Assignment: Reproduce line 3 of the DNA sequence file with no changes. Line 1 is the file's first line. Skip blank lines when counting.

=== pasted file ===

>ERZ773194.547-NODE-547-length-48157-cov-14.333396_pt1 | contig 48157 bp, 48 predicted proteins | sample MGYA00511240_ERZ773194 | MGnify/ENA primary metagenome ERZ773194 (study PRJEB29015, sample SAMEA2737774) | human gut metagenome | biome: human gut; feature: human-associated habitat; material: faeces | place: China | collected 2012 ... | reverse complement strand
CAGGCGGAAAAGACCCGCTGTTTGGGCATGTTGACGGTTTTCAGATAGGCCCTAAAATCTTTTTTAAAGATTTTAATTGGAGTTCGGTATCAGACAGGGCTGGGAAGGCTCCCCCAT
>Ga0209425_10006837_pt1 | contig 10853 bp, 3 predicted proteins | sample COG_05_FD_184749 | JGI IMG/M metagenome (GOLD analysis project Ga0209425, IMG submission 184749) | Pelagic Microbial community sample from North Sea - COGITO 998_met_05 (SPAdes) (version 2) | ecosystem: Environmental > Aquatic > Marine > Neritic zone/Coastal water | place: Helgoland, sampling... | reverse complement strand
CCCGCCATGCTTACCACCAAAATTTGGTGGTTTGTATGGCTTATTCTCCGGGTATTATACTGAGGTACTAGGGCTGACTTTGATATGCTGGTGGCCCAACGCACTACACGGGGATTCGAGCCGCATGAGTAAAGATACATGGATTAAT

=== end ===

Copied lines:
>Ga0209425_10006837_pt1 | contig 10853 bp, 3 predicted proteins | sample COG_05_FD_184749 | JGI IMG/M metagenome (GOLD analysis project Ga0209425, IMG submission 184749) | Pelagic Microbial community sample from North Sea - COGITO 998_met_05 (SPAdes) (version 2) | ecosystem: Environmental > Aquatic > Marine > Neritic zone/Coastal water | place: Helgoland, sampling... | reverse complement strand